REVIEW: In a sizzling Pop Art show, 12 American Indian artists critique wannabes who masquerade in native garb.
Identity theft is trouble enough in e-commerce, but imagine your whole culture snatched, abused and clichéd by outsiders.
That’s what some contemporary American Indian artists claim that pop culture is doing to their heritage, and they’re not amused. Their critique of the broader culture rolls out in “Make It Pop,” a sassy, savvy little show of paintings, drawings, sculpture and ornaments on view through May 4 at All My Relations Gallery in south Minneapolis. The most effective criticisms arrive in clever, meticulously executed designs buttressed with smart, informative labels. While the show’s quality is uneven, its high points argue provocatively that these are all talents to watch.
Vegas showgirls have probably always worn feathered plumage, but flaunting a chief’s floor-length feathered bonnet is “In-Appropriate,” as Frank Buffalo Hyde titles his painting of a curvaceous woman sporting the headgear above a leopard-spotted bikini bottom and turquoise jewelry. A pale-skinned bronco buster with war paint streaking his cheeks, and a black dude wearing star-spangled shades and a red-white-and-blue feathered headdress are likewise “In-Appropriate,” as is an “Indian” princess with blond hair and a beaded headband.
As Hyde, a Nez Percé/Onondaga, observes in an accompanying text, such images “do not pay homage to the indigenous people of North America” but are “Red-Face racism that is effortlessly marketed to the masses.” Taking the show’s most uncompromising position, he insists that Indians can only win “this conflict of idea versus ideal … when we own our own image.”
Cannupa Hanska Luger deftly skewers non-natives’ stereotypes of American Indian culture and dress. His ceramic sculptures, shaped like boomboxes, are embellished with fur-wrapped handles, leather toggles and feathered headdresses. One was inspired by an Edward Curtis photo of Sitting Bull that Luger claims was inaccurately posed. Another references the way Hollywood hipster Drew Barrymore affected faux native dress. A third alludes to pop singer Gwen Stefani and her band No Doubt, which he says offended native audiences in 2012 with a video performance as an oversexed “Hollywood Indian.”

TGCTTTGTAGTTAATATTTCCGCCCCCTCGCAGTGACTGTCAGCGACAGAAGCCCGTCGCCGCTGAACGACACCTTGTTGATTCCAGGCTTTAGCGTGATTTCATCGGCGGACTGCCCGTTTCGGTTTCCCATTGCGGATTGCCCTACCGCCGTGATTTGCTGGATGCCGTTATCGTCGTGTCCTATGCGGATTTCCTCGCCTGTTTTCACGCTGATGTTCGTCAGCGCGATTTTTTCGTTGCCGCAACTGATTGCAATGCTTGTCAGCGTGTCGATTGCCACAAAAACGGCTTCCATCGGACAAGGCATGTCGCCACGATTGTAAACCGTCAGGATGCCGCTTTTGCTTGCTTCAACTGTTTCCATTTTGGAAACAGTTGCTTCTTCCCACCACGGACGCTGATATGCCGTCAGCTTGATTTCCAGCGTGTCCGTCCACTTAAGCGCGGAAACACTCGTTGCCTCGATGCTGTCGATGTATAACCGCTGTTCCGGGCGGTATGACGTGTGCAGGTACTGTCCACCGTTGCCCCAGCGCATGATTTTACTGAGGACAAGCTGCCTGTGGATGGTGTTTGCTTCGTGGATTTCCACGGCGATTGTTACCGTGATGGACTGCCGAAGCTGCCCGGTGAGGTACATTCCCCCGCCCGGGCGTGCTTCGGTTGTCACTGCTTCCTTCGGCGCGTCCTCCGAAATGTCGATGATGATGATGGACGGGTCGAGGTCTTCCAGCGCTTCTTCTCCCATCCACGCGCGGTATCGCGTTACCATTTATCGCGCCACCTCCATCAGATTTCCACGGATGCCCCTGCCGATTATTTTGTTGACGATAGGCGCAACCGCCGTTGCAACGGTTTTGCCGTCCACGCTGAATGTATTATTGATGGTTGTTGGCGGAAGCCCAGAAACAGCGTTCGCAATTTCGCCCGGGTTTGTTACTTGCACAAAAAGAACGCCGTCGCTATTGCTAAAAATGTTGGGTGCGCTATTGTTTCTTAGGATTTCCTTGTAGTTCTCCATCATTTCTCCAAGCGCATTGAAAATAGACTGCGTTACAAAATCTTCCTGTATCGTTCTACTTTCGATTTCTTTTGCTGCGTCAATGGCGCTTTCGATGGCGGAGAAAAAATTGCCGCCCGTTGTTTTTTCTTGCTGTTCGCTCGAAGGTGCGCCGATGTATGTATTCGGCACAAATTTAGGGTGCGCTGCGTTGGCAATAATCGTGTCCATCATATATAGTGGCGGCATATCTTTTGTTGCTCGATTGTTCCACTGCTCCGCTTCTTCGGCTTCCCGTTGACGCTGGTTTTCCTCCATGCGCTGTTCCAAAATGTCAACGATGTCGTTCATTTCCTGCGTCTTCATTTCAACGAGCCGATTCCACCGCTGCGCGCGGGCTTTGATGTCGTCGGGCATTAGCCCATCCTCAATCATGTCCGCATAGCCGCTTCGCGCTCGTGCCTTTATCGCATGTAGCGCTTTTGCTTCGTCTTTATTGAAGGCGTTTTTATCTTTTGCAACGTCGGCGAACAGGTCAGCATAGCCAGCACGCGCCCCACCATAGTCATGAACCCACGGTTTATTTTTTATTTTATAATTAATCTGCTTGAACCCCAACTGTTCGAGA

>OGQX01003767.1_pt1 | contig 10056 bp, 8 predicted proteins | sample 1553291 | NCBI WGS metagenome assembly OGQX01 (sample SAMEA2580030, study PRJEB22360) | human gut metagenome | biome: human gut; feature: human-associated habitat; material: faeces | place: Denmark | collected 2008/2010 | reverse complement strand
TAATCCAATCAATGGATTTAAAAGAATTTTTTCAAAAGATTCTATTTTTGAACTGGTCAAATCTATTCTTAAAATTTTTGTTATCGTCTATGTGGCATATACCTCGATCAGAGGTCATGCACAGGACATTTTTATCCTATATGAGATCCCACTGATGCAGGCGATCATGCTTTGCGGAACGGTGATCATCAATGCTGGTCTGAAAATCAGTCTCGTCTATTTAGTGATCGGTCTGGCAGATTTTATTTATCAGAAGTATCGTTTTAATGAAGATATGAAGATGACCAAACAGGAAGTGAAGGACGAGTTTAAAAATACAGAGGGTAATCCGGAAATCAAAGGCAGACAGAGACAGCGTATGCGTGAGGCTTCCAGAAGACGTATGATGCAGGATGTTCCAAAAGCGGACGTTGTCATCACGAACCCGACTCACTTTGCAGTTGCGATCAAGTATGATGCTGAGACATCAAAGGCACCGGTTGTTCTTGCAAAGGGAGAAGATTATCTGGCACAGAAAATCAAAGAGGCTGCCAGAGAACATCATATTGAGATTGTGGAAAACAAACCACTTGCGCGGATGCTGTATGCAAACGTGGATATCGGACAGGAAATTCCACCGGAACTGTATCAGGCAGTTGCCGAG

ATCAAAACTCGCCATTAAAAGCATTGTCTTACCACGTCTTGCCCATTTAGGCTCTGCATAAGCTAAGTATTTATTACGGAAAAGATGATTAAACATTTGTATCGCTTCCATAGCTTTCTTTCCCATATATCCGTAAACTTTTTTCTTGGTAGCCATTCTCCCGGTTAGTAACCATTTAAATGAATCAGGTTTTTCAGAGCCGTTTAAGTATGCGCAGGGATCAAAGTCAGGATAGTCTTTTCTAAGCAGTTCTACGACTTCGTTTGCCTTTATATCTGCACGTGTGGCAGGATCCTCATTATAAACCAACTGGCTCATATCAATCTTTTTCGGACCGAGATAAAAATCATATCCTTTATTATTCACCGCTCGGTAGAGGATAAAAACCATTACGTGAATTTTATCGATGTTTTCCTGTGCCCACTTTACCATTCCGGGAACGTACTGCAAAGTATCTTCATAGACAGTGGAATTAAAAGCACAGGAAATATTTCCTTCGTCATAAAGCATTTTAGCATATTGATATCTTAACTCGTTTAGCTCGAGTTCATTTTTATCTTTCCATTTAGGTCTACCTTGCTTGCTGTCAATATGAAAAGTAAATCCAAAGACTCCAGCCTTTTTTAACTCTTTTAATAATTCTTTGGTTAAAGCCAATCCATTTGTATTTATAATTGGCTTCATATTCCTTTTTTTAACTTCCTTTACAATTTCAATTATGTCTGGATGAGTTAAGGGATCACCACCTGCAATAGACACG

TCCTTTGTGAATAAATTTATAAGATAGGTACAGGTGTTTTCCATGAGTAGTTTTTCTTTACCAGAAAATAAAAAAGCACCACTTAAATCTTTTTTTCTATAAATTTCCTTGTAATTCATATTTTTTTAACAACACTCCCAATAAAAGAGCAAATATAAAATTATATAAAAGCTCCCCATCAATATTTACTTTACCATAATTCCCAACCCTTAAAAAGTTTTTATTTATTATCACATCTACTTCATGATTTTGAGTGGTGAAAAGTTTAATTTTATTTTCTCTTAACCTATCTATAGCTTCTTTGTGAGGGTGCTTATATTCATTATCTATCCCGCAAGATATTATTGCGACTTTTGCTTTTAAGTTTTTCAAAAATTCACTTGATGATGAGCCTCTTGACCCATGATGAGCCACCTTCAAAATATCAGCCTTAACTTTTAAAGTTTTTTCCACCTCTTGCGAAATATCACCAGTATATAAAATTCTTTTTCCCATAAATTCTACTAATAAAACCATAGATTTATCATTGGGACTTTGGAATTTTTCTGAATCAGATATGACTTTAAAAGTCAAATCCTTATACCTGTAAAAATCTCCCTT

In his eloquent commentary, Luger complains that popular media riffle through stereotypical images from native culture as if they were “public domain,” available for unlimited use by anyone. His own sculptures use those signifiers — fur, feathers, fringe — so reverentially that it would be difficult to see the sculptures as critiques were it not for his explanations.
Most of the artists are less ideological. Wisconsin native Jodi Webster merely raises a bemused eyebrow at the cross-cultural stew that is contemporary America. Sympathetic affection suffuses her beautiful drawings of a sweet-faced boy wearing a basketball jersey with leggings, feathered headdress and bandolier bag and a winsome girl in a Hello Kitty T-shirt and native-patterned skirt. Like all Americans, Indian kids, too, have a right to play as they wish and shape their identities as they choose, she seems to suggest.
Far from criticizing multicultural borrowings, Rose B. Simpson produced three handsome constructions in homage to her own heroes — a rapper, an actress and a graphic artist. With a nod to the “good and bad of Indian Gaming, ” jewelry designer Pat Pruitt created a scary looking “Wampum Belt” garnished with stainless steel flowers, casino chips and dice.
Other artists are less ambivalent about the larger culture. Heidi Brandow’s resin-coated collages offer wry commentary on gender stereotypes. Micah Wesley riffs on eagles as a national symbol. Doug Miles — the impresario behind Apache Skateboards — adapts graffiti and manga cartoon styles for a tribute to tough women. Lisa Holt and Harlan Reano collaborate on traditional pottery enlivened with modern figurative motifs. Jason Garcia offers a sweet ceramic tile hand-painted with a girl daydreaming of Starbucks coffee.
While pieces that lambaste the tacky, sexualized vulgarity of popular culture are the most thought-provoking, the quieter art also successfully injects a native viewpoint into the Pop stream of contemporary American life.
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